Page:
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  • Centro de Investigaciones en Derechos Humanos 5:31 pm on June 5, 2011 Permalink | Reply
    Tags: Bulgaria, , , , , , , , , , people with disabilities, , , , UK   

    Institutions cannot improve 

    Alphia Abdikeeva, CIDH Pro Igual

    A piece of news caught my attention recently: conditions in Bulgarian institutions for children with disabilities have improved following a damning report on human rights abuses there. Well, it´s good to know. But I cannot shake off a nagging feeling: is it good news or bad news that the institutions have “improved”, if they still exist?

    The institution, by its nature, creates two classes of beings: one in the position of power, and the other powerless. And we all know that power corrupts, especially such absolute and unchecked power that the staff of the residential institution usually have over vulnerable people in their “care.”

    Last year, the report by the Bulgarian Helsinki Committee revealed that hundreds of deaths of children with mental and physical disabilities took place due to appalling lack of care, staff negligence and even physical abuse in the state-run “care homes”. Now, we are told, somebody is actually giving these children food and checks their medications. Deaths in the care homes will now be more thoroughly investigated and surprise official inspections are supposed to prevent abusive practices. So we are told.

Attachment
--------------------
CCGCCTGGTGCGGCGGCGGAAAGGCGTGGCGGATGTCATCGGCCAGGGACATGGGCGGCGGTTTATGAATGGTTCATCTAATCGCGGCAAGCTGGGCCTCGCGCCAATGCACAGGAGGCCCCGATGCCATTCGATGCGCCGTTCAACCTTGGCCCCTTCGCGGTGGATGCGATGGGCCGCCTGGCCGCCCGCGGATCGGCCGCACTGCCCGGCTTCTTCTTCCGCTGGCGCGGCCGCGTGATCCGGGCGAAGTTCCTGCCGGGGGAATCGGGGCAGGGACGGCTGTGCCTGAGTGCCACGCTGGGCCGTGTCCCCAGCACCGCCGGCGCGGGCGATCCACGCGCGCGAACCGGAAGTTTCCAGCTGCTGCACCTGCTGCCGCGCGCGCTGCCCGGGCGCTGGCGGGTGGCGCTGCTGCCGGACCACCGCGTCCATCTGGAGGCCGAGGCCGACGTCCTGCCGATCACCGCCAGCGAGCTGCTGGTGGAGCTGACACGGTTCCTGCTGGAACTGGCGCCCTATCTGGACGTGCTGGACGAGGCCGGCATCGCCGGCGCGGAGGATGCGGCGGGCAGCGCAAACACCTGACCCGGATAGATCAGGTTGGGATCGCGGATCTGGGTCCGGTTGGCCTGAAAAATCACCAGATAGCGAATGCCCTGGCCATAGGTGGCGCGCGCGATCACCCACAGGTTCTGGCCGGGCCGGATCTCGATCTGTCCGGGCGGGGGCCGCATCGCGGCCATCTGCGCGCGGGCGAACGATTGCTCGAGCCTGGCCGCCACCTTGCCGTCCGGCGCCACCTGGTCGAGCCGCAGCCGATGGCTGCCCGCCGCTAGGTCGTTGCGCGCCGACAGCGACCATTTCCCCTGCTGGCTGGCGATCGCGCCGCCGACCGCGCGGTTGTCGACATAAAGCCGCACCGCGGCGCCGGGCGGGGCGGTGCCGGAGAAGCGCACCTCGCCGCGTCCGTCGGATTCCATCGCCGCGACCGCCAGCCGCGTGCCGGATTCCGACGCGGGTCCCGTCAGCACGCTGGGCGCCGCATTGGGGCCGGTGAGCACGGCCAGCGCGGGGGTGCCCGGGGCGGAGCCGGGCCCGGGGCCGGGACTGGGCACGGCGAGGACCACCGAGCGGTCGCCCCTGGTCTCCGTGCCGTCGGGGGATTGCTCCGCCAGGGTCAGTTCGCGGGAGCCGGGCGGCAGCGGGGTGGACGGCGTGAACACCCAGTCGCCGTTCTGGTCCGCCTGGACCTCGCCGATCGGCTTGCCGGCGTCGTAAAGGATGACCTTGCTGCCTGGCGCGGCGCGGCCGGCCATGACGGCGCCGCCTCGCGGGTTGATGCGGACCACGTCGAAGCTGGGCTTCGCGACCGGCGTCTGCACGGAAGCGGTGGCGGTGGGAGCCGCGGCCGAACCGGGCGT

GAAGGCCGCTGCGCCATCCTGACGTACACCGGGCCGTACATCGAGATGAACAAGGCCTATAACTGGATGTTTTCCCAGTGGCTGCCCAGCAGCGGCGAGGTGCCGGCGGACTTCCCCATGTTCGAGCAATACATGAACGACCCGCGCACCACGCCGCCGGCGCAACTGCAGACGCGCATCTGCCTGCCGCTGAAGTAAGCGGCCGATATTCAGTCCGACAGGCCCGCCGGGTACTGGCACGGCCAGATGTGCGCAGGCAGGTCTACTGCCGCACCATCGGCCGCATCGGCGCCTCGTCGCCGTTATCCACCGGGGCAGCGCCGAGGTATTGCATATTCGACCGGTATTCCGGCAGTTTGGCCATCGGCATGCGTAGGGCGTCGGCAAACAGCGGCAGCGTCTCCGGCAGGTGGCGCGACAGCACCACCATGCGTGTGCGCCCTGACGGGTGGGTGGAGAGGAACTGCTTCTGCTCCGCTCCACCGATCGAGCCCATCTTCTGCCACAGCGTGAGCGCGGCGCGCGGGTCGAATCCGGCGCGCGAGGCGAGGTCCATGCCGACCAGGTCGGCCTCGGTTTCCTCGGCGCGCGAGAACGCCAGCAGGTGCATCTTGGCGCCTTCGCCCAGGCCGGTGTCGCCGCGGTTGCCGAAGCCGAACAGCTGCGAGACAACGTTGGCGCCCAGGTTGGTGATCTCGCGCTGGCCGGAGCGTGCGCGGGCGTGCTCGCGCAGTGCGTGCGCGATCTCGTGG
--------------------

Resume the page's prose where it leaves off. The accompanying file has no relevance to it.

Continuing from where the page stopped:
But we have also been told by the Bulgarian government that all residential institutions for people with mental and other disabilities would be closed down by 2014 and replaced by community-based supports. So, why hasn´t the government closed the “care homes” as soon as their horrendous practices came to light? Why (and how) exactly have their conditions improved? Have the authorities put material resources – surely not unlimited – into the institutions to “improve” them? If so, what of the pledge to close down the institutions?